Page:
Building Business Credit

August 14th, 2019

As a business owner you constantly need to take action to move things forward. From dealing with customers, payments & invoices to managing inventory and purchases from suppliers/vendors and getting the best terms from them, you’re working your tail off to make the numbers work.

However, there are always surprises that come up that impact your cash position and knowing how to protect yourself in those situations is critical.

Building a credit profile is the first step and the easiest step as well. When you can prove that you’re paying invoices and loans according to the terms provided to you, lenders and commercial partners will trust you and new doors to capital and financing solutions will open up to you.

Below are the steps to take to build business credit in no time.

Get your business on the radar

Suppliers/vendors and lenders need to validate that your business is legitimate and below are the things you need to ensure this:

  1. Establish a legal business entity — it can be a C-Corporation, or LLC. Check with your legal counsel and accountant to get their advice as to which structure is best for you personally and your business.
  2. Get a Business Tax ID (EIN) — Through the IRS website, you can submit an application and it typically does not take a long time and it’s easy to do.
  3. Open a business bank account. Talk to multiple banks to find the best one. There are also banks that work predominantly with small businesses and can offer solutions specifically tailored for you. Take your time when picking the bank as you’ll be working with them for a long time.

Get a profile or record with the business credit bureaus

Once you’ve established your business, make sure it’s listed with Dun & Bradstreet. D&B is one of the main commercial credit bureaus.

While not many businesses actually like working with D&B, it’s a little bit like a necessary evil. A lot of vendors & suppliers, as well as lenders check a borrower’s D&B report as part of their due diligence process. It’s not the only thing they check, but it is nevertheless part of their list. D&B assigns you a unique identifier, a “DUNS” number, as well as a credit score (the “Paydex” score) that is based on information reported by your creditors.  If you don’t have a DUNS number, you can create one for free.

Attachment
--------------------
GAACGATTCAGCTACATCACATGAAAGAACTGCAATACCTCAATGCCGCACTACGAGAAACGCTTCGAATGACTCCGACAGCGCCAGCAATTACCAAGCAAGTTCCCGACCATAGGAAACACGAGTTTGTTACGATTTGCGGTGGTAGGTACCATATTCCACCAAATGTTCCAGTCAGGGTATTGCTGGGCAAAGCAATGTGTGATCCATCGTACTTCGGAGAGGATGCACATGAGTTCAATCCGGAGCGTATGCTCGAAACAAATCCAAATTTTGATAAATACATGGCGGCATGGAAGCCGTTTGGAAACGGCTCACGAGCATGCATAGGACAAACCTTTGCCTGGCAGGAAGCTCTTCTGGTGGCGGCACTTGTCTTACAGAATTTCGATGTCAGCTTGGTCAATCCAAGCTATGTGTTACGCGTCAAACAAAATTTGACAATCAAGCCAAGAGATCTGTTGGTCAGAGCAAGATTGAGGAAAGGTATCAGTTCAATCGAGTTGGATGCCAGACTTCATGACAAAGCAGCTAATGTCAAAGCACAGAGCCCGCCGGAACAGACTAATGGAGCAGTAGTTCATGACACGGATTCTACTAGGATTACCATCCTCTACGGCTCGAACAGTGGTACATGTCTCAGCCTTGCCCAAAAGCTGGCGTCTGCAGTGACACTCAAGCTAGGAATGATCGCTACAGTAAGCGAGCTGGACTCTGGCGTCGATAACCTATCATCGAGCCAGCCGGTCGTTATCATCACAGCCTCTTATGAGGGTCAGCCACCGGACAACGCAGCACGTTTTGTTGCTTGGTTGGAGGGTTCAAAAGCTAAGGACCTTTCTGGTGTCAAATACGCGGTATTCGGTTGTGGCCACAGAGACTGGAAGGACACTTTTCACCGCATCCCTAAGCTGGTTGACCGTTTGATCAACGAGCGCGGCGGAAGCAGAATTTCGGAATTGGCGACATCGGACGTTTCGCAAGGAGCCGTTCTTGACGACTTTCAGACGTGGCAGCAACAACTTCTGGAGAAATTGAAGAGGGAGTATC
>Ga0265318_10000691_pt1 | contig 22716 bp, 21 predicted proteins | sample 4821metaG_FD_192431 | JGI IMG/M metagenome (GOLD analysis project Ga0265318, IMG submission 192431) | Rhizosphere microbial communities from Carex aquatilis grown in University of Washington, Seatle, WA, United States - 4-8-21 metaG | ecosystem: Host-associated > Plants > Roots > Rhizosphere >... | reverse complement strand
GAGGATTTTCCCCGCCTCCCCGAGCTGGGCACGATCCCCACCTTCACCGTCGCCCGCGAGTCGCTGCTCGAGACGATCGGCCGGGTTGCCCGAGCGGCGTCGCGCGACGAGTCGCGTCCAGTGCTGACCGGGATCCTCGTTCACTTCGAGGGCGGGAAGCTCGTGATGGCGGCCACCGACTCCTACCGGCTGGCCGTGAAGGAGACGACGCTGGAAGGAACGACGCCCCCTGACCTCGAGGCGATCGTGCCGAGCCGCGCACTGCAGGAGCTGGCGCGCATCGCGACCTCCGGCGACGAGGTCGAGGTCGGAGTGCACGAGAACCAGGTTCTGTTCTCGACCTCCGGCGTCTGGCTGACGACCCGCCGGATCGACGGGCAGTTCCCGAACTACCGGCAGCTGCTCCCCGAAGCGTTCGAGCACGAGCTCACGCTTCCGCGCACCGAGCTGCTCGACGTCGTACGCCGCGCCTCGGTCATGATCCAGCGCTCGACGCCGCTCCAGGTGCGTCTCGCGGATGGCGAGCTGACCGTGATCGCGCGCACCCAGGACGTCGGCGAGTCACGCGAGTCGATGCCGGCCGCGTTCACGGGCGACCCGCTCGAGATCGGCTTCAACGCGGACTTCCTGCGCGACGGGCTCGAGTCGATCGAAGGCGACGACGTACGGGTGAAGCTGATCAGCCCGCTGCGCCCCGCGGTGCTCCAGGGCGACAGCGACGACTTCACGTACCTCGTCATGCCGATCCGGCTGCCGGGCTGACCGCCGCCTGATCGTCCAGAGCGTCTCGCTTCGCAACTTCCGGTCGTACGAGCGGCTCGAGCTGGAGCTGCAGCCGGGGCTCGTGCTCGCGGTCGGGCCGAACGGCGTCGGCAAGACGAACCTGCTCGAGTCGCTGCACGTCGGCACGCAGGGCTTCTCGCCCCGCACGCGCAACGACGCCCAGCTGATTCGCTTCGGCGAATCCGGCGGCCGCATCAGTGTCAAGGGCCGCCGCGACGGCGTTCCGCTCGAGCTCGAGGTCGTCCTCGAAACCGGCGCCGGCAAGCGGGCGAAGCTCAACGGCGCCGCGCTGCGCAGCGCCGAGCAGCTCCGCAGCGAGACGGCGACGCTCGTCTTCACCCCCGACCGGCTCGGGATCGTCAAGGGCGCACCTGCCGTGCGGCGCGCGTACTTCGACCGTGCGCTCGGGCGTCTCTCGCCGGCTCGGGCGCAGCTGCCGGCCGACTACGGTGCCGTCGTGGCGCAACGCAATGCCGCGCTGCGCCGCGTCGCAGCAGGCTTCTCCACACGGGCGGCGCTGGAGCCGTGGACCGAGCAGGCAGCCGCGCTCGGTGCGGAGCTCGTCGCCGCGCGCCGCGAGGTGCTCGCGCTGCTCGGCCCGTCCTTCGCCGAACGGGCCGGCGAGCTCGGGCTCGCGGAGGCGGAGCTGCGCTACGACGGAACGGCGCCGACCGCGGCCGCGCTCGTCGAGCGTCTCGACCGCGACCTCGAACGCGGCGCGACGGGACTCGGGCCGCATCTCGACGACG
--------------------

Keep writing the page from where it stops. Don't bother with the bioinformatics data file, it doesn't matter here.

Another key thing is to make sure that the information on your D&B report is accurate. Lots of times vendors & suppliers report the wrong information, and errors can cause confusion and raise red flags and affect your business credit score in a negative way.

According to a Wall Street Journal survey, 25% of businesses discovered errors in their credit reports, which consequently affected their score in a negative way and made their business look riskier than it actually is.

There are also other credit bureaus out there other than D&B. For example, you can also build credit with Experian, and comparing the two will help you make a case with lenders, suppliers, customers or competition that your business is in good standing.

Use your credit score to your advantage

Many business owners use their personal credit cards to fund their business. This can negatively impact your FICO score. So it’s important to keep your personal credit credit score and your business credit score, separate. Once your business is listed with the commercial bureaus like D&B and Experian, you’ll want to start building and improving the score to get better terms from suppliers and vendors. You can do this in a few ways:

  • Apply for a business credit cardUse this card for business expenses that you can pay off quickly. Business cards usually charge high interest rates, and high balances can negatively impact your business credit scores.
  • Get trade credit from suppliers/vendors. When you buy goods & services from suppliers & vendors, you can set up a corporate account with them and get a line of credit from them.
  • Get trade references from your suppliers & vendors . When applying for a line of credit from other suppliers & vendors or lenders, often times these ask for supplier references.

Make sure that a) your suppliers & vendors actually report your payments to the credit bureaus and b) you check a few weeks later that in fact it has been reported. Just purchasing goods & services from suppliers & vendors or paying down your loans, does not automatically guarantee that those payments show up on your business credit report.

Lastly, when getting a line of credit from your suppliers & vendors, you’ll need to be prudent on how you use them. Pay your bills on time or early is part of that. If you don’t have the means or cash flow to do that, then consider getting a line of credit from a lender that allows you to pay your invoices over a longer period of time (or early!) and get some breathing room. You just need to make sure that you’re then paying the lender on time or according to the terms that you and the lender agreed on.

Get even better terms

Building your business credit brings you leverage. Vendors & suppliers and lenders will be more open to work with you. Once you have leverage, ask for better payment terms. Instead of paying Cash-on-Delivery or on net 30 days, what if you could pay your invoices over 60, 90, or 120 days?

Finally, open up a line of credit for times when your cash flow fluctuates. You’d want to apply for a line when you don’t need so that when things don’t go as planned, you have one in place. Running a business has its ups and downs, and having a good business credit score can create a pad for your business during tough times.

Leave a Reply

Your email address will not be published. Required fields are marked *